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Father in court for son’s accidental shooting

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    Trooper Shaun Flynn, right, walks out of a hearing with Ryan Koch as he shields his face from cameras. Scan this photo with the Prindeo app for a video. CHRIS REBER/TIMES NEWS

Published October 21. 2017 10:30PM

A Monroe County judge has denied a motion to throw out a felony charge against a man whose 4-year-old son died in an accidental shooting earlier this year.

Ryan Patrick Koch, 22, of Chestnuthill Township, is accused of leaving out his loaded, .40-caliber handgun in the early hours of June 18. His son, 4-year-old Bentley Koch, fatally shot himself.

Prosecutors believe the shooting was accidental, but say Koch bears responsibility because he left the gun, with no safety, and a round in the chamber, in the living room of his home the night before, after smoking marijuana and playing video games.

He is facing felony charges of involuntary manslaughter and endangering the welfare of a child, as well as misdemeanor charges of reckless endangerment and marijuana possession.

Koch’s attorney, Thomas Sundmaker, asked Magisterial District Judge Colleen Mancuso to throw out the involuntary manslaughter charge during a preliminary hearing on Friday.

Mancuso denied the motion and agreed to send the charges against Koch to Monroe County Common Pleas Court.

She did however, grant Sundmaker’s request to have Koch’s bail lowered to $100,000 from $200,000. Sundmaker cited the fact that Koch had no criminal record before the incident, and does not represent a flight risk.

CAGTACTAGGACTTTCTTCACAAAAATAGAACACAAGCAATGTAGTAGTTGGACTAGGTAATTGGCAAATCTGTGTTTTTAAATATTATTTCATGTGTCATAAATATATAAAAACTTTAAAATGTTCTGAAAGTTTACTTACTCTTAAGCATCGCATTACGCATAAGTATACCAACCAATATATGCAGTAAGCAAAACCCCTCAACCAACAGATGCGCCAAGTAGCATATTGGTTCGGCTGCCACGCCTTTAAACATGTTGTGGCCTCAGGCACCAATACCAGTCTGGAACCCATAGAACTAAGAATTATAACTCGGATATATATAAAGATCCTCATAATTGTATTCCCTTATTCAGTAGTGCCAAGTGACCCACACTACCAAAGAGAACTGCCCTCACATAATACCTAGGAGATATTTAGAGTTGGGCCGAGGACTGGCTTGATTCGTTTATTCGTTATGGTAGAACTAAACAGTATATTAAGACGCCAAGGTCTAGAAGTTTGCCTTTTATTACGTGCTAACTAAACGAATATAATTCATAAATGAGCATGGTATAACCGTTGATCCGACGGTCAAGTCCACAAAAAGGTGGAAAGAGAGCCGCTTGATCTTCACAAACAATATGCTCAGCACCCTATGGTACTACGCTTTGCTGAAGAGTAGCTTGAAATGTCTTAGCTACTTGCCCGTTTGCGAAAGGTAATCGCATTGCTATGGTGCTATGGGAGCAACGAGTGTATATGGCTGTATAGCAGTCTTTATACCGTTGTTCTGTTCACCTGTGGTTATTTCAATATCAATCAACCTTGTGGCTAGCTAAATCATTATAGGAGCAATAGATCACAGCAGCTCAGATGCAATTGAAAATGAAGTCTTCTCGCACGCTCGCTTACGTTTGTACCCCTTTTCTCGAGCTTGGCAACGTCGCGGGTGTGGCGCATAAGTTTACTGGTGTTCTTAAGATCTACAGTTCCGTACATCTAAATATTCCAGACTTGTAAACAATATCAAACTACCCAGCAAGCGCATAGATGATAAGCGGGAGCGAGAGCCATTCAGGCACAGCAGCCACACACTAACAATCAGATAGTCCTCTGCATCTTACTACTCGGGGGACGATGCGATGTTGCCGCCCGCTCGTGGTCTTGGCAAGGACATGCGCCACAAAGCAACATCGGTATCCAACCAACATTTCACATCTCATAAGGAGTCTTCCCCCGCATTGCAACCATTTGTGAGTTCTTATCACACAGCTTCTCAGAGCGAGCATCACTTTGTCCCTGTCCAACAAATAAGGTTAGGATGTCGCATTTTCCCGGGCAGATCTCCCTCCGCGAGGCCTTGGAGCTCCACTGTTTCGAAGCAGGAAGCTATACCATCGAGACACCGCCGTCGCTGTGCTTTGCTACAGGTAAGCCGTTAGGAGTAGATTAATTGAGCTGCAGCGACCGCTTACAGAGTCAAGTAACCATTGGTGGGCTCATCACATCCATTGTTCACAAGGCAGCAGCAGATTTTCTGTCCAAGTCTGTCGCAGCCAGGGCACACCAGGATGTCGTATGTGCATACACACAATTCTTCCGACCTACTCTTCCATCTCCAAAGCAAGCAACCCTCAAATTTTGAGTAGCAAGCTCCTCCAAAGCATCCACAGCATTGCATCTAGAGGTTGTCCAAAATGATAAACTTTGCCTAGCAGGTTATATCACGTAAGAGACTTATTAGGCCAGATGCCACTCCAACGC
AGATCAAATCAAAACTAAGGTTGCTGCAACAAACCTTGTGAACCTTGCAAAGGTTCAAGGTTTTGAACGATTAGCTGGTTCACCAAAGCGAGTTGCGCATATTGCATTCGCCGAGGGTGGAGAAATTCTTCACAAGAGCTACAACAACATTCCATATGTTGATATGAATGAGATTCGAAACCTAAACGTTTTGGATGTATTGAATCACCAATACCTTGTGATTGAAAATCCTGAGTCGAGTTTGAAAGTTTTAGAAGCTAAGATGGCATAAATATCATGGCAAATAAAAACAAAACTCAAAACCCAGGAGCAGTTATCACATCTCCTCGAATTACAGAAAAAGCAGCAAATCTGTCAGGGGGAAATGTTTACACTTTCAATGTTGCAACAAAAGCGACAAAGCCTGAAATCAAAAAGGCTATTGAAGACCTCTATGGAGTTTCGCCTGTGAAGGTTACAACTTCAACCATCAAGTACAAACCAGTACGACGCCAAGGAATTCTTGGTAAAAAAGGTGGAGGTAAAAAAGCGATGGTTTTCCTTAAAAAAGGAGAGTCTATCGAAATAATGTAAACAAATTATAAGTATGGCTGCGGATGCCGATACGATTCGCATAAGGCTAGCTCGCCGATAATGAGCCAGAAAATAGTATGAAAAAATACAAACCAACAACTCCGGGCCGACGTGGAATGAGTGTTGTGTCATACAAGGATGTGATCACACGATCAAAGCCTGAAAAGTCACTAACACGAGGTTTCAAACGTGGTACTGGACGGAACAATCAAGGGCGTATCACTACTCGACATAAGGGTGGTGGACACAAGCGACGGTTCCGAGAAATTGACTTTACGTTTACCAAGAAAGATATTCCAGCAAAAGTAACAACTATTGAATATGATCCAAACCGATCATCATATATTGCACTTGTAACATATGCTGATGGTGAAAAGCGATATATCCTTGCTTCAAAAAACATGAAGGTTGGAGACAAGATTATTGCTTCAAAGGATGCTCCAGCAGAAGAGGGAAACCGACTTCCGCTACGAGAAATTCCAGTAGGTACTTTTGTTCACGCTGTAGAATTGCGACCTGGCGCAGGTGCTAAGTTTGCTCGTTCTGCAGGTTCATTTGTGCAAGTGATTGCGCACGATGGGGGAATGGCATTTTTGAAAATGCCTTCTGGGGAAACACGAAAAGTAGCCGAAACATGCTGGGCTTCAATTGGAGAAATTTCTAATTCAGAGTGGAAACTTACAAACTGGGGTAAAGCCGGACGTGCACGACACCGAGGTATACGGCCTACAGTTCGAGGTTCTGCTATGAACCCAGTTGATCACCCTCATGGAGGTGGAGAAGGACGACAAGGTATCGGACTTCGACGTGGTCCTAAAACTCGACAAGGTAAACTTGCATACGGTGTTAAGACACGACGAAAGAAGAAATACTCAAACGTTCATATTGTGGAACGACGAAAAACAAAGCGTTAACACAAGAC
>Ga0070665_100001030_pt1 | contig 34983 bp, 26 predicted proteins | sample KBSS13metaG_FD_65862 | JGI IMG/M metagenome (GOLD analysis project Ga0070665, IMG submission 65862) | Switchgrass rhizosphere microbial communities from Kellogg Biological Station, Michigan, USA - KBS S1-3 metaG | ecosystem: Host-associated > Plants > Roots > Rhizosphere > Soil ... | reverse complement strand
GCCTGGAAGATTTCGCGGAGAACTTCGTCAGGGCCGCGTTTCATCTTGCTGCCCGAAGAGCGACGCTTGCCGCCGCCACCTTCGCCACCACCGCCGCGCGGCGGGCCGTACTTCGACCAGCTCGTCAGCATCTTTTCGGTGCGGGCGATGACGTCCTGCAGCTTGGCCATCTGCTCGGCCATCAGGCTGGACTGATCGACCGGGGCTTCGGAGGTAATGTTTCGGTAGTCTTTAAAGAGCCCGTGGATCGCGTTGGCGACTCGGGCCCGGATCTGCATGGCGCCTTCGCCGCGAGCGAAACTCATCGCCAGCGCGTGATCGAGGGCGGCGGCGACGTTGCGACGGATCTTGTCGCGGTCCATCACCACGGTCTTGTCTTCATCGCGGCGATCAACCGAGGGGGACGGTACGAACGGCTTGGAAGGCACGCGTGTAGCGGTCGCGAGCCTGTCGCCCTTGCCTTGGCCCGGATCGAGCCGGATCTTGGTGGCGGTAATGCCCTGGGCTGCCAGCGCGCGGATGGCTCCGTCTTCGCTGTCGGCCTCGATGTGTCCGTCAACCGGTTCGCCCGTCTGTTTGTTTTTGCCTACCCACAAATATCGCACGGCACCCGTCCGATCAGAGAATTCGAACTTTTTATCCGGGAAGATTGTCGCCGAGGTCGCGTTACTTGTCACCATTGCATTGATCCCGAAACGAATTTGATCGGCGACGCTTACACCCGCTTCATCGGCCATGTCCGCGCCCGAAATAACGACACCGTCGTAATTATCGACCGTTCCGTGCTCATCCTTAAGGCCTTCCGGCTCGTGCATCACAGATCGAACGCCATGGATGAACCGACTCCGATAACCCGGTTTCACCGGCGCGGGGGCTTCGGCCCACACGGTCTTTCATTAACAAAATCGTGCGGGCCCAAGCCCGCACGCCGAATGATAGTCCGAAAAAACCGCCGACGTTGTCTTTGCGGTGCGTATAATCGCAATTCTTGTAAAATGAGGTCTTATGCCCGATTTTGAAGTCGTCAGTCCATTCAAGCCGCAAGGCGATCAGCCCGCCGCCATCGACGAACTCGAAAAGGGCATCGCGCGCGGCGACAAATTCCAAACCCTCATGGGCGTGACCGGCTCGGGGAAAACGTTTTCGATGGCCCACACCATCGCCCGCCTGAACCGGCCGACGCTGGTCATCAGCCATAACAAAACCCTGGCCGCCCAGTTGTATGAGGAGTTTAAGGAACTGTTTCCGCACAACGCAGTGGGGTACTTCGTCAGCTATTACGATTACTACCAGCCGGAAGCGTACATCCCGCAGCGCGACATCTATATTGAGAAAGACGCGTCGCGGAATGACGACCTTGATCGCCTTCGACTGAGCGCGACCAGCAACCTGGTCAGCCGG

Bentley Koch was found at a home on Ash Lane in Chestnuthill Township, where Ryan Koch lived with his mother. Koch had custody of the child at the time.

Friday’s hearing consisted mostly of testimony from Trooper Shaun Flynn, who responded to the incident.

Flynn testified that Koch changed his story about the gun several times, before admitting that he did not know where he left it. Flynn said he was “shocked” by some of Koch’s behavior at the scene, as well as during police interviews that day. Koch wasn’t arrested or charged until last month.

“I was surprised that there was a lack of emotion. He stated ‘I am not an emotional guy,’” Flynn testified.

Flynn said that Koch initially denied any knowledge of the gun, then he “swore” that he left it atop a cabinet out of the boy’s reach, and with no round in the chamber. But he said there was no way that the boy could have loaded the weapon himself.

“Mr. Koch stated ‘he must have, because I didn’t,” Flynn testified.

Finally, Flynn said, Koch said that he left the gun on the cabinet that night, but moved it again after. He said after going to bed, he heard something outside and grabbed the gun, but he couldn’t remember what he did after. Flynn said Koch told him smoking marijuana did not affect his judgment.

Sundmaker asked Judge Mancuso to throw out the involuntary manslaughter charge, because Koch did not directly cause the death of his son.

Assistant District Attorney Michael Rakaczewski said that Koch taught his son about guns, and normally kept it secure, but he smoked marijuana the night before and loaded a live round before leaving it out.

“Everything to make that gun work, he set in stage,” Rakaczewski said.

Bentley’s mother was in the courtroom Friday. She did not wish to speak to reporters.

Friends of Ryan Koch were also in the courtroom, offering support for a man they said was going through a tragedy himself.

“An awesome dad. He loved that kid more than himself,” Jimmy Holler said.

They said that Bentley’s death consumed him and took precedence over eating and sleeping.

“He thinks about it all the time, it plays over in his head when he closes his eyes,” Cassie Lamberty said.

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